For certain people, mediation is an appropriate way to reach an agreement. The best candidates are those who are willing to negotiate directly with their spouse to save money and heartache and get on with their lives. They are people who understand the value of avoiding expensive, heated litigation and are willing to give something up in order to settle quickly and as amicably as possible. Typically, they value the fact that, even in their darkest hour as a couple, they can sit down and talk face to face instead of interacting solely through their attorneys. Mediation usually takes place in a friendlier setting than legal meetings, although if there are hard feelings because of a betrayal, there can be considerable tension. But, more might be accomplished in a relaxed environment with the aid of a caring mediator.
As a process, mediation is also more flexible than the legal protocols that guide lawyers and courts. For example, you can set the pace of mediation sessions to correspond with your own emotional and logistical needs. After you enter the legal system, deadlines and delays come with the territory, imposed not just by individual judges, but also by the system's mandate to “move things along,” or more likely, slowed by the huge backlog in the courts.
Finally, mediation might sometimes work better, even for the most calculating among us. Because mediators usually meet with both spouses at once, it's easier during these sessions to grasp just where the other is coming from. After all, you cannot read body language or facial expressions when your only communication comes from the whir of a lawyer's fax machine. This might be a plus for those who can “just tell” when their spouse is bluffing or when he or she won't budge.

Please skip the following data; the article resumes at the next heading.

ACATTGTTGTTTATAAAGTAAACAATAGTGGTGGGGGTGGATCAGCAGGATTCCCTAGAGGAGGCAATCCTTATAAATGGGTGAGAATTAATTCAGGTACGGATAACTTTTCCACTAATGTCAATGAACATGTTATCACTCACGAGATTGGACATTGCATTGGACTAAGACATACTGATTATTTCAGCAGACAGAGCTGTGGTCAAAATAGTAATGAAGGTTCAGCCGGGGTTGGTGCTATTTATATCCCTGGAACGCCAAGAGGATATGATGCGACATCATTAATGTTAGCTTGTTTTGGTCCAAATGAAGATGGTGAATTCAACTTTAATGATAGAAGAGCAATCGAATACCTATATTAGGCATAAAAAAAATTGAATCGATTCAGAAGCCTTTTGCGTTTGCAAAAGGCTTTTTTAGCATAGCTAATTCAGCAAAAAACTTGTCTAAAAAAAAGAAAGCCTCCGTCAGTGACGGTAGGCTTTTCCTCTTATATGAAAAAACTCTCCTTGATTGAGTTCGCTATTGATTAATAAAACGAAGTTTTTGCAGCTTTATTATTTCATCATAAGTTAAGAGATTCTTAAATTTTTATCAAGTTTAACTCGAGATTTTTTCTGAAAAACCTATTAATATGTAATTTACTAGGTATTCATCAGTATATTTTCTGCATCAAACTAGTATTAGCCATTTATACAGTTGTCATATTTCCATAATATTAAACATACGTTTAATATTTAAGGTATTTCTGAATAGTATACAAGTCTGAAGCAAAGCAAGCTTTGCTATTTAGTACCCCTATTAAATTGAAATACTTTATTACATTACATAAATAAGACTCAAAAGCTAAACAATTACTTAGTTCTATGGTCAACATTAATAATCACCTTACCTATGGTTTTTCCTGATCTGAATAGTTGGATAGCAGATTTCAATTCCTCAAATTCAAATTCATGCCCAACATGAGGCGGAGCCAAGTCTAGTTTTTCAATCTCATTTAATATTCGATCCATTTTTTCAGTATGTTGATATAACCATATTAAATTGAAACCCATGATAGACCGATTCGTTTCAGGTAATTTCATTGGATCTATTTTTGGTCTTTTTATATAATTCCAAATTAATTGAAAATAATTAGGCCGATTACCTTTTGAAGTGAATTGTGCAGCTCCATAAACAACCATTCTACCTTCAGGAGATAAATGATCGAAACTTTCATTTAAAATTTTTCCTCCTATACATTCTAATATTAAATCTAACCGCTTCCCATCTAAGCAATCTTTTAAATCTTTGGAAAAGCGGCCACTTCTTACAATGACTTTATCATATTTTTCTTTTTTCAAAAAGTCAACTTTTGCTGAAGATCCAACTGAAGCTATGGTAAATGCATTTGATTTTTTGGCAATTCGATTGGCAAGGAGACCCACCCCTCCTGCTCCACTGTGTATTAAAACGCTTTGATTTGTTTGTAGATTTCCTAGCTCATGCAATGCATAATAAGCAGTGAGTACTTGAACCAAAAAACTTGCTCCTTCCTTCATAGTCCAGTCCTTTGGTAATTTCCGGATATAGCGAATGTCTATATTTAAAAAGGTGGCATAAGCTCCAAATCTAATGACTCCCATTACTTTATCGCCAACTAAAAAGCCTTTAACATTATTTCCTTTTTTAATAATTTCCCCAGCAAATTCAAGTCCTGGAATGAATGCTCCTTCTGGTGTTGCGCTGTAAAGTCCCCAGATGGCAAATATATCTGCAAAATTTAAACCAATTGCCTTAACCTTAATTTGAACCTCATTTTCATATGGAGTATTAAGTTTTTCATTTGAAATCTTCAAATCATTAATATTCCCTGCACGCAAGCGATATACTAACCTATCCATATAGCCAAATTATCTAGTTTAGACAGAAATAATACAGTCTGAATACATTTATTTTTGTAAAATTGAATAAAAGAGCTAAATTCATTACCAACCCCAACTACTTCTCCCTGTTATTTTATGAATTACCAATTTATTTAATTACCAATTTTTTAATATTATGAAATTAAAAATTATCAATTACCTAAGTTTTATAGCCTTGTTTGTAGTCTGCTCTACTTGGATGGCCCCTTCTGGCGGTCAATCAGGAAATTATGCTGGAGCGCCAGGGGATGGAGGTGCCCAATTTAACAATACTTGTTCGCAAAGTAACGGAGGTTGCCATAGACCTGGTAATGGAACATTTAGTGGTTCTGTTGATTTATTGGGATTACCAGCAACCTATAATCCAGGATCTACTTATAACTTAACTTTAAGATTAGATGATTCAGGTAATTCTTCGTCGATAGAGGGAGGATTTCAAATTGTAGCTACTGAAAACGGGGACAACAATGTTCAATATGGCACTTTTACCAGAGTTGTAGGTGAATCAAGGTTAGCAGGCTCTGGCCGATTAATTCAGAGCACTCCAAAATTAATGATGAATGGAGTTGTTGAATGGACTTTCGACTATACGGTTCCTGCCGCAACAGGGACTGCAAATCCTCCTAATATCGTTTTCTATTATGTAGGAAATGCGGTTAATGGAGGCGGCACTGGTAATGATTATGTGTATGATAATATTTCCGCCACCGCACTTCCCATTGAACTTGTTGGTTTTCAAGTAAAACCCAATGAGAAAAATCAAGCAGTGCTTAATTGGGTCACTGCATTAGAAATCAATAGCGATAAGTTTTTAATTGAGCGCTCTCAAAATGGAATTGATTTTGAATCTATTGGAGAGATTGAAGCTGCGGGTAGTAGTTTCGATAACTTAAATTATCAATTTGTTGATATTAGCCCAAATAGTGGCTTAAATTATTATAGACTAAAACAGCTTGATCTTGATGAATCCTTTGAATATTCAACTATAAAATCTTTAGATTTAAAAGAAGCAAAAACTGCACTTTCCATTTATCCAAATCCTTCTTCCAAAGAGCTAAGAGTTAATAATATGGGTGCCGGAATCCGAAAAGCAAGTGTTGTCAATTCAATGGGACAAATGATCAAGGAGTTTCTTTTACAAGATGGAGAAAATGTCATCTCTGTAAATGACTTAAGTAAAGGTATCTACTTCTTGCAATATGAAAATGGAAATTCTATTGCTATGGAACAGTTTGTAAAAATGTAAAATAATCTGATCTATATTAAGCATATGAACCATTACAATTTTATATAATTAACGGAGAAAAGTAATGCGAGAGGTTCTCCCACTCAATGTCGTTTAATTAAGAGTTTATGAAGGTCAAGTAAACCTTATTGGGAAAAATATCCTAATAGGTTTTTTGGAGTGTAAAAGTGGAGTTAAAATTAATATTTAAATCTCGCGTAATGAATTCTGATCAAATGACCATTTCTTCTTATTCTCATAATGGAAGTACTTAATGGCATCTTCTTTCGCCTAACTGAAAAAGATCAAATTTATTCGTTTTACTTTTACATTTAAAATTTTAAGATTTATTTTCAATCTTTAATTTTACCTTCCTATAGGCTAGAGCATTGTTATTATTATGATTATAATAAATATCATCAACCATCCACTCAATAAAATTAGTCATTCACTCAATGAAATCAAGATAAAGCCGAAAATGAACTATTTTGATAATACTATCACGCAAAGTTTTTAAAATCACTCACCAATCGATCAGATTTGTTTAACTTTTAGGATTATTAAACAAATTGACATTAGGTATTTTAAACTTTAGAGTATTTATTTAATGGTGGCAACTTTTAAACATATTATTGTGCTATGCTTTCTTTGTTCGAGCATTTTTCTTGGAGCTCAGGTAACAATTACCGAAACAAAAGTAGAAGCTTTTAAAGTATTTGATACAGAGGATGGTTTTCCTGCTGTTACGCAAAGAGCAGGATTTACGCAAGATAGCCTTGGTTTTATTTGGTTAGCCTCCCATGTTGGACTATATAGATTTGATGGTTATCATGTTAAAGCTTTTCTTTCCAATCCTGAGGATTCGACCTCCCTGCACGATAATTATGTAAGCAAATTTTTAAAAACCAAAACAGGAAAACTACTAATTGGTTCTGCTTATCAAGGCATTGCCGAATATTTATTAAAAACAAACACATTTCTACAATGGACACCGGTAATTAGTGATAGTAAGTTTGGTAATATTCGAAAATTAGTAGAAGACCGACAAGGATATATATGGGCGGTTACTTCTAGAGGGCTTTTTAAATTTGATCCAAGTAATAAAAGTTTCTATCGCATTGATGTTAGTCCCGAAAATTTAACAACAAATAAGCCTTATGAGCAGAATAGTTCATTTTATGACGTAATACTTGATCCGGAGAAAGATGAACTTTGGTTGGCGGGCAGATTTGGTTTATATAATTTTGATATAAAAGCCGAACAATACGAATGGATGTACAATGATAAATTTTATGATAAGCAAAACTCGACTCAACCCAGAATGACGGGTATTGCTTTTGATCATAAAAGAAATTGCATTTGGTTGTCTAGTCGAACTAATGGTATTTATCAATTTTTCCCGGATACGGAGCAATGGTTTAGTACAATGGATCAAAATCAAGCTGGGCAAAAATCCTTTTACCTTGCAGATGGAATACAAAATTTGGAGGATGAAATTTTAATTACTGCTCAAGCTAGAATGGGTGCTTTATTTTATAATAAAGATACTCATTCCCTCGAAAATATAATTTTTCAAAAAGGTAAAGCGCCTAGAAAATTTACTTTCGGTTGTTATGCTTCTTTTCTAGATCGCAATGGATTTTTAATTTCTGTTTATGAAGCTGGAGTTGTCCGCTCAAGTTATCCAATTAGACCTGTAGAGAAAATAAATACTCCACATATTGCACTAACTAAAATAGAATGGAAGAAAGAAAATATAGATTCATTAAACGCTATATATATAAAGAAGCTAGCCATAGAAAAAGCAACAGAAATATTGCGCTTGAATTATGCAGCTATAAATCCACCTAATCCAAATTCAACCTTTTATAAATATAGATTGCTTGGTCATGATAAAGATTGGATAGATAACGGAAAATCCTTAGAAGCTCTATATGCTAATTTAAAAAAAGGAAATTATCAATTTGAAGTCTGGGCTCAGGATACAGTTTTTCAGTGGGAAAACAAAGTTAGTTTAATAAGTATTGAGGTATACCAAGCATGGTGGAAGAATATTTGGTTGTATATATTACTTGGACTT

When Mediation Works Best
Despite the advantages, mediation is not for everyone. The system works best when you and your spouse have mutually agreed you want a divorce, when each of you is fully informed of the other's assets and debts, and when, despite some disputes, you're both flexible and eager to work it out as amicably as you can.
Mediation also works best when you and your spouse are convinced of the mediator's impartiality. One lawyer tells us the most common reason clients give for having left mediation is the feeling that the mediator had begun to favor the other spouse.
Mediation is not binding. If you are not satisfied with the outcome of your mediation, you might have wasted some time and money, but you can start all over by going to court.
Mediation also works best when there are no urgent needs that must be resolved with a judge's help. For example, if your spouse has cut off support and refuses to reinstate it, you can't afford the luxury of meeting once a week with a mediator to resolve the issue. You need a lawyer to race into court and ask a judge to order your spouse to resume supporting you now.
Finally, mediation works best when both individuals have had a relatively equal relationship. If one member of the couple has, historically, dominated the other, it may be more difficult for both to participate in the give-and-take of mediation.